SARS-CoV-2 Spike protein binds to bacterial lipopolysaccharide and boosts proinflammatory activity

Ganna Petruk, Manoj Puthia, Jitka Petrlova, Firdaus Samsudin, Ann-Charlotte Strömdahl, Samuel Cerps, Lena Uller, Sven Kjellström, Peter John Bond, Artur Schmidtchen

Research output: Contribution to journalArticlepeer-review


There is a link between high lipopolysaccharide (LPS) levels in the blood and the metabolic syndrome, and metabolic syndrome predisposes patients to severe COVID-19. Here, we define an interaction between SARS-CoV-2 spike (S) protein and LPS, leading to aggravated inflammation in vitro and in vivo. Native gel electrophoresis demonstrated that SARS-CoV-2 S protein binds to LPS. Microscale thermophoresis yielded a KD of ∼47 nM for the interaction. Computational modeling and all-atom molecular dynamics simulations further substantiated the experimental results, identifying a main LPS-binding site in SARS-CoV-2 S protein. S protein, when combined with low levels of LPS, boosted nuclear factor-kappa B (NF-κB) activation in monocytic THP-1 cells and cytokine responses in human blood and peripheral blood mononuclear cells, respectively. The in vitro inflammatory response was further validated by employing NF-κB reporter mice and in vivo bioimaging. Dynamic light scattering, transmission electron microscopy, and LPS-FITC analyses demonstrated that S protein modulated the aggregation state of LPS, providing a molecular explanation for the observed boosting effect. Taken together, our results provide an interesting molecular link between excessive inflammation during infection with SARS-CoV-2 and comorbidities involving increased levels of bacterial endotoxins.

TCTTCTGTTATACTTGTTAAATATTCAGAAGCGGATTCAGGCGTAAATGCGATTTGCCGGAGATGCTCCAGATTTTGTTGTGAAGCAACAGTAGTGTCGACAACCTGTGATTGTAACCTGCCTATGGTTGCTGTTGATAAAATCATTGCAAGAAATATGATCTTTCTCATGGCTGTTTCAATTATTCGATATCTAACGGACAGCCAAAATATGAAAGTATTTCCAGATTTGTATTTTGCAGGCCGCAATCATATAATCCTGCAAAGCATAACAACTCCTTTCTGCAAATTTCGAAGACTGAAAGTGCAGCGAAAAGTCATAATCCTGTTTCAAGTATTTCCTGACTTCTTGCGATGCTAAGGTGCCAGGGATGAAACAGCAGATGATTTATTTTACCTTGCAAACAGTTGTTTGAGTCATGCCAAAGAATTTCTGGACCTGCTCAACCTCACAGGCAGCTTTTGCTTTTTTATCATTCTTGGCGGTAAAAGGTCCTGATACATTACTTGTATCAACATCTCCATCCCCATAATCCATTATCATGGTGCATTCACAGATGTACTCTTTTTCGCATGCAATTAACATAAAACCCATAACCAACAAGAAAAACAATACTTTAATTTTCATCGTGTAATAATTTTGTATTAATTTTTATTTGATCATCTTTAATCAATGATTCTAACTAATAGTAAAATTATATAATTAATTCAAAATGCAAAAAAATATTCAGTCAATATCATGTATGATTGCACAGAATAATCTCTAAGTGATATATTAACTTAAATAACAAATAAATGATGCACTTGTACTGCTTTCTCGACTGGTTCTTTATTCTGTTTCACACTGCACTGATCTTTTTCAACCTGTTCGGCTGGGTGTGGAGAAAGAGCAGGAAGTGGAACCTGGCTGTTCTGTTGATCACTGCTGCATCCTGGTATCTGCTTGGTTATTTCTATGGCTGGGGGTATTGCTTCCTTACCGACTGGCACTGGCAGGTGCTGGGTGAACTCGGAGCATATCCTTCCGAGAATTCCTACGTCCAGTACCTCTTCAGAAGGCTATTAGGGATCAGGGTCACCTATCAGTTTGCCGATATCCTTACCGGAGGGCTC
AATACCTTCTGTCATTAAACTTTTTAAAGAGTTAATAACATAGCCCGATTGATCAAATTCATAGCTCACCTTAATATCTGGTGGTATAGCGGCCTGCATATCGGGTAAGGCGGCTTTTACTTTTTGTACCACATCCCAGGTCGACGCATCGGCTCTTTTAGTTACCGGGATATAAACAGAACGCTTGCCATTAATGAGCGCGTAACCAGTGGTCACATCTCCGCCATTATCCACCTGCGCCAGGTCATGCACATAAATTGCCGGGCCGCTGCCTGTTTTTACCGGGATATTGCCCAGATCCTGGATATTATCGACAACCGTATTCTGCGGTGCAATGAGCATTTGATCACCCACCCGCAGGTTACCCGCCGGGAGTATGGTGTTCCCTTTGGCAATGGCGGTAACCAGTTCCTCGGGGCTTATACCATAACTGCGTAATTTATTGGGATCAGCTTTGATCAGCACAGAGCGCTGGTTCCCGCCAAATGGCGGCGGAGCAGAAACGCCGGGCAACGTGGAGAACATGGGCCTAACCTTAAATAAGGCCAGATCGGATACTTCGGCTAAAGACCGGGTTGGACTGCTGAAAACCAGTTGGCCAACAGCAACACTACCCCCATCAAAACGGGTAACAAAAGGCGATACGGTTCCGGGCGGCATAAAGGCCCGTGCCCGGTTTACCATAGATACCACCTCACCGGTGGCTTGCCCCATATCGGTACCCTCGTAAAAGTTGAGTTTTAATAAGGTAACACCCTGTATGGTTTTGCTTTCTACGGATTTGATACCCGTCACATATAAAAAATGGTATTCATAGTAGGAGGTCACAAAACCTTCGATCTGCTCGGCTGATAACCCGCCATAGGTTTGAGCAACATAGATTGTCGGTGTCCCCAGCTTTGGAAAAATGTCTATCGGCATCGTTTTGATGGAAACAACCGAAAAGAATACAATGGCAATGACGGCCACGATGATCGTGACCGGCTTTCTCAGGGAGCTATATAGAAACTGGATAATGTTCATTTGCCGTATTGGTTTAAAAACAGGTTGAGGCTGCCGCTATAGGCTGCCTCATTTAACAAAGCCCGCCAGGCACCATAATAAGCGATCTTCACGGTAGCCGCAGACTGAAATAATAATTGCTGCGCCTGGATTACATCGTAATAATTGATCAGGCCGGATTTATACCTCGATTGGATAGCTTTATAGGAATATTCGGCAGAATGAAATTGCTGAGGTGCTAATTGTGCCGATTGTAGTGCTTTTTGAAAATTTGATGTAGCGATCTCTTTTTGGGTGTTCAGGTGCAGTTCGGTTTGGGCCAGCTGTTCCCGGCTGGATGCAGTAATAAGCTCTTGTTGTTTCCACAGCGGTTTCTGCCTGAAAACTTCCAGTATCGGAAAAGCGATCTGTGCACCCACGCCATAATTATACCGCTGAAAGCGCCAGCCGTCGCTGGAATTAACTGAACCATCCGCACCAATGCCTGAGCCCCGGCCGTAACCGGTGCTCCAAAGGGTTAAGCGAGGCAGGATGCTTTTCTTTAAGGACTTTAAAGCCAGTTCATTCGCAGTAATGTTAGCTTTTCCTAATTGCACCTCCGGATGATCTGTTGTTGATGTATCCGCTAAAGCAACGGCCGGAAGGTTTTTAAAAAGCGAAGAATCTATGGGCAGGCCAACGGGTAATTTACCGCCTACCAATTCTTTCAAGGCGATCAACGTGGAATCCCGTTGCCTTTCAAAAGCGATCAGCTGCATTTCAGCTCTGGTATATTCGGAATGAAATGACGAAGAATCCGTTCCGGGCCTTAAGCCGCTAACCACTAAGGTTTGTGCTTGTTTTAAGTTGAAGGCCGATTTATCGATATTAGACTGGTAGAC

Original languageEnglish
Pages (from-to)916–932
JournalJournal of Molecular Cell Biology
Issue number12
Publication statusPublished - 2020

Subject classification (UKÄ)

  • Cell and Molecular Biology


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